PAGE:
Machine Learning

Machine Learning with the Elastic Stack Part-2

Summarized counts:

We clearly stated that the Count functions simply tally the number of documents per unit of time. But what if the data that you are using actually has a field value that contains a summarized count already? For example, in the following data, the events_per_min field represents a summarized number of occurrences of something (online purchases in this case) that occurred at the last minute:

{

    "metrictype": "kpi",

    "@timestamp": "2016-02-12T23:11:09.000Z",

    "events_per_min": 22,

    "@version": "1",

    "type": "it_ops_kpi",

    "metricname": "online_purchases",

    "metricvalue": "22",

    "kpi_indicator": "online_purchases"

  }

To get the ML job to recognize that the events_per_min field is the thing that needs to be tallied (and not the documents themselves), we need to set a summary_count_field_name directive (which is only settable in the UI in Advanced jobs):

 

 

After specifying events_per_min as summary_count_field_name, the appropriate detector configuration in this case simply employs the low_count function:

 

The results of running the job give exactly what we expect—a detection of some cases when my customer online purchases were lower than they should have been, including times when the orders dropped completely to zero, as well as a partial loss of orders on one midday:

 

Splitting the counts

This can be done with the Count functions. This makes it handy to get many simultaneous event rate analyses at once, accomplished with either the Multi Metric job or the Advanced job UI wizards.

Some common use cases for this are as follows:

  • Finding an increase in error messages in a log by error ID or type
  • Finding a change in log volume by host; perhaps some configuration was changed
  • Determining whether certain products suddenly are selling better or worse than they used to

To accomplish this, the same mechanisms are used. For example, in a Multi Metric job, one can choose a categorical field to split the data while using a Count (event rate) function:

 

This result in the following, where it was determined that only one of the many entities being modeled was actually unusual (the spike in the volume of requests for the airline AAL):

 

As you can see, it is extremely easy to see volume-based variations across a wide number of unique instances of a categorical field in the data. We can see at a glance which entities are unusual and which are not.

Other counting functions

In addition to the functions described so far, there are several other counting functions that enable a broader set of use cases.

Non-zero count

The non-zero count functions (non_zero_count, low_non_zero_count, and high_non_zero_count) allow the handling of count-based analysis, but also allow for accurate modeling in cases where the data may be sparse and you would not want the non-existence of data to be explicitly treated as zero, but rather as null. In other words, a dataset in time looks like the following:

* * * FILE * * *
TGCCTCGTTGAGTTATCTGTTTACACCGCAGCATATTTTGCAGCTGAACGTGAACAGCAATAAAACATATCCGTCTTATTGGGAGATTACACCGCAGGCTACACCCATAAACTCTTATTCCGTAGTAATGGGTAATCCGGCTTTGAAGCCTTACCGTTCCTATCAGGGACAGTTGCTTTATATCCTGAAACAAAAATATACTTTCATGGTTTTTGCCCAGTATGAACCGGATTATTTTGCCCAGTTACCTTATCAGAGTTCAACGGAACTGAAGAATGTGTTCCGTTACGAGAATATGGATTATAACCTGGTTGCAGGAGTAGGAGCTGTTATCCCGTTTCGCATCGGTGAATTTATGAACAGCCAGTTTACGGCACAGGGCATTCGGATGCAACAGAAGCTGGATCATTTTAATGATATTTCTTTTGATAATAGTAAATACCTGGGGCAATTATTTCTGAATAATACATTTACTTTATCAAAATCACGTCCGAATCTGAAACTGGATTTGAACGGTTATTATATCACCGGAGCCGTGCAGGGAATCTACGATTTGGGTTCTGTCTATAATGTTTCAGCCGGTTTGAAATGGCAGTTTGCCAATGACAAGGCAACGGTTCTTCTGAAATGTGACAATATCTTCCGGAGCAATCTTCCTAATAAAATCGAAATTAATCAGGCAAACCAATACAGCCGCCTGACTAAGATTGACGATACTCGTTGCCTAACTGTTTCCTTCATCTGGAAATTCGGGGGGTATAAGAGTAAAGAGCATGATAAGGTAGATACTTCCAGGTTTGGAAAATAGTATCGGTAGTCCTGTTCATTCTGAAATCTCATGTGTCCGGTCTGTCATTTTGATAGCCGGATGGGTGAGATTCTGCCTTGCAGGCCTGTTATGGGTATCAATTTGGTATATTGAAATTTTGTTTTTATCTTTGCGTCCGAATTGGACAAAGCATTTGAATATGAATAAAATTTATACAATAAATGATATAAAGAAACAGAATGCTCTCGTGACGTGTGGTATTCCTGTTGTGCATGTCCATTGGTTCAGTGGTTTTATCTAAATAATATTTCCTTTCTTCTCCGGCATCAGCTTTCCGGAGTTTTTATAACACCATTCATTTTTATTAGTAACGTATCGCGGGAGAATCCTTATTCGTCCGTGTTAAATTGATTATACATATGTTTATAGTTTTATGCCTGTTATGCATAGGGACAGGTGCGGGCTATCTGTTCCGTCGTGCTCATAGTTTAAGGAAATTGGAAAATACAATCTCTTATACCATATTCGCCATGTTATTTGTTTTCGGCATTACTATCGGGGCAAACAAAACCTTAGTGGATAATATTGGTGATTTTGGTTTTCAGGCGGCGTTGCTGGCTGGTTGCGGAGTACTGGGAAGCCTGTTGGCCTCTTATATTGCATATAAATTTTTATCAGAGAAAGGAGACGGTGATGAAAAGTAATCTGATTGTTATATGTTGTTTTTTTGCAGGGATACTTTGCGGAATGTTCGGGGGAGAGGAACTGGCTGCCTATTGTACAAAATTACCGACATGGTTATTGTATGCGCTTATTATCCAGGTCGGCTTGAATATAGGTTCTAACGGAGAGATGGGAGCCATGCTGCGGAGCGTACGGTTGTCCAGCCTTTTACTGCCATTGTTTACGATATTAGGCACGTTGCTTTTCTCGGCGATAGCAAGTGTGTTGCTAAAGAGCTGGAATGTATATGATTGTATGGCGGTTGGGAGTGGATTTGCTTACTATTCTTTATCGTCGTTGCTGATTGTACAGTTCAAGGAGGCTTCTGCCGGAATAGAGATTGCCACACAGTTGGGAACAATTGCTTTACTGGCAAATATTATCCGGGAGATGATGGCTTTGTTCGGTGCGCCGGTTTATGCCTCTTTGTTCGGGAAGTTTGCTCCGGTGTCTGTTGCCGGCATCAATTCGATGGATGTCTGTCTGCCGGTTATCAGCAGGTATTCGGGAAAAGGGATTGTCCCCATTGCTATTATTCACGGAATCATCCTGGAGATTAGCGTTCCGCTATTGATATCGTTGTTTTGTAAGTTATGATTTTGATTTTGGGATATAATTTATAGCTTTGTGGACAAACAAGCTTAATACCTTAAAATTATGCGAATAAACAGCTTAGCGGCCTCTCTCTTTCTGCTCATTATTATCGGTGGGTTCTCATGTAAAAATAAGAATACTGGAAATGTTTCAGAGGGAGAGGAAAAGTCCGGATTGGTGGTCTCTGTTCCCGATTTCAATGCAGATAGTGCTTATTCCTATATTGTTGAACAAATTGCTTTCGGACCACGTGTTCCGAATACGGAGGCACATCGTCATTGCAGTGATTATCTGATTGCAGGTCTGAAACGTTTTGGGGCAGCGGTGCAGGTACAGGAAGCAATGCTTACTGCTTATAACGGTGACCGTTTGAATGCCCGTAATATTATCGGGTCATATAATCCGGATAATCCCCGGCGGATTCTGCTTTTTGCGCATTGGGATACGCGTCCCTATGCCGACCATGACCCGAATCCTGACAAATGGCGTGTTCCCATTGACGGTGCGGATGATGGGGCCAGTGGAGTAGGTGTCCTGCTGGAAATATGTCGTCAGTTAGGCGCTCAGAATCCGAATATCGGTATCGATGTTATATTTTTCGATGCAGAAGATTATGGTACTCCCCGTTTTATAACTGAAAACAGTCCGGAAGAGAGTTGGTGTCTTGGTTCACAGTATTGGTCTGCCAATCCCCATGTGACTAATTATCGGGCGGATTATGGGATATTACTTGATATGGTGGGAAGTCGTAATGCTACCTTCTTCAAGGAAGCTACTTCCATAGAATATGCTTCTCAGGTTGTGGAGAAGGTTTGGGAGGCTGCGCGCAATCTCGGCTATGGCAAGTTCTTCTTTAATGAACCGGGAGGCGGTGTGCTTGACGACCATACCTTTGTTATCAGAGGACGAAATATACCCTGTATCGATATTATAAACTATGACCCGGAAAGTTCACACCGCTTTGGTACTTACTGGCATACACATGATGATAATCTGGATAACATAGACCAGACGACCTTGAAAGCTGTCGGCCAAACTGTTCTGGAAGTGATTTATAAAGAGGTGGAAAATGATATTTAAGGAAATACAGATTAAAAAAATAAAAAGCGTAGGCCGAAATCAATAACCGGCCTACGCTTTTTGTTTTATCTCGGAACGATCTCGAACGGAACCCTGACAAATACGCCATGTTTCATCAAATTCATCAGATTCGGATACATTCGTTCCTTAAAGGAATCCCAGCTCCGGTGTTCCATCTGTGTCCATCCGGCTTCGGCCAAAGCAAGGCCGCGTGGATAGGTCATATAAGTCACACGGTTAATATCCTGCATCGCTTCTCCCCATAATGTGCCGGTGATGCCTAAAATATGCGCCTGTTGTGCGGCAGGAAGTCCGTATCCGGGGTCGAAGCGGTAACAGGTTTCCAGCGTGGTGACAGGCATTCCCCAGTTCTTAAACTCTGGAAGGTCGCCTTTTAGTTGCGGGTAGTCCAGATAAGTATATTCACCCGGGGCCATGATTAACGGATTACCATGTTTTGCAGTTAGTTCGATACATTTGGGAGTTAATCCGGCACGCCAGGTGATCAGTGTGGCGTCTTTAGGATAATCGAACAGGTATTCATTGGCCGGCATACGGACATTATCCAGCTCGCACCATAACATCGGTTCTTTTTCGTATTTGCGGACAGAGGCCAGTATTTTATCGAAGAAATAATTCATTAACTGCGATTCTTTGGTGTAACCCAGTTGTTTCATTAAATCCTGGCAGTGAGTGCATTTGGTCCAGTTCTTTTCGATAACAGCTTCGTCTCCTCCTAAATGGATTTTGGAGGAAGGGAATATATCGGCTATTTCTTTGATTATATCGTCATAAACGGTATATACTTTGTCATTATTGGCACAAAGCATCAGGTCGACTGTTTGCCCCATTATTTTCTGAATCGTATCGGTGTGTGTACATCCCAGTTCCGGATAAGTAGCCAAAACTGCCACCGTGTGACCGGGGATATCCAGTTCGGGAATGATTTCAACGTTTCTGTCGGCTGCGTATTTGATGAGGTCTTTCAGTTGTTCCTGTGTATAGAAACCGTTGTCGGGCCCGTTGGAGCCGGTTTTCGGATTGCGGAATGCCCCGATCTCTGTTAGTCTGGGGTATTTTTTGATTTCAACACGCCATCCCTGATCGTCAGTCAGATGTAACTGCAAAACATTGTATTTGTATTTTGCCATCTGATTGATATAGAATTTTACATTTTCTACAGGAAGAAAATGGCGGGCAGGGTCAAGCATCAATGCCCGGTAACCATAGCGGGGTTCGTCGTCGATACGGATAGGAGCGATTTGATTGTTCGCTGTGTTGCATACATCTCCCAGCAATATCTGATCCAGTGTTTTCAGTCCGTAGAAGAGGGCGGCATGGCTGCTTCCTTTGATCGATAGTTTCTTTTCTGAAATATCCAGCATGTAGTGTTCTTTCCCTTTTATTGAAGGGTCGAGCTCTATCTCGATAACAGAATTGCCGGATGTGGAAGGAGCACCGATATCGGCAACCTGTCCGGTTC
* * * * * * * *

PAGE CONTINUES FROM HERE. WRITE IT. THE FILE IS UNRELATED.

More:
4,3,0,0,2,0,5,3,2,0,2,0,0,1,0,4

Data with the non_zero_count functions will be interpreted as the following:

4,3,2,5,3,2,2,1,4

The act of treating zeros as null can be useful in cases where the non-existence of measurements at regular intervals is expected. Some practical examples of this are as follows:

  • The number of airline tickets purchased per month by an individual
  • The number of times a server reboots in a day
  • The number of login attempts on a system per hour

Distinct count

The distinct count functions (distinct_count, low_distinct_count, and high_distinct_count) measure the uniqueness (cardinality) of values for a particular field. There are many possible uses of this function, particularly when used in the context of population analysis to uncover entities that are logging an overly diverse set of field values. A good classic example is looking for IP addresses that are engaged in port scanning, accessing an unusually large number of distinct destination port numbers on remote machines:

{

  "function" : "high_distinct_count",

  "field_name" : "dest_port",

  "over_field_name": "src_ip"

}

Notice that the src_ip field is defined as the over field, thus invoking population analysis and comparing the activity of source IPs against each other. An additional discussion on population analysis follows next.

If you found this article interesting, you can explore Machine Learning with the Elastic Stack to leverage Elastic Stack’s machine learning features to gain valuable insight from your data. Machine Learning with the Elastic Stack is a comprehensive overview of the embedded commercial features of anomaly detection and forecasting.

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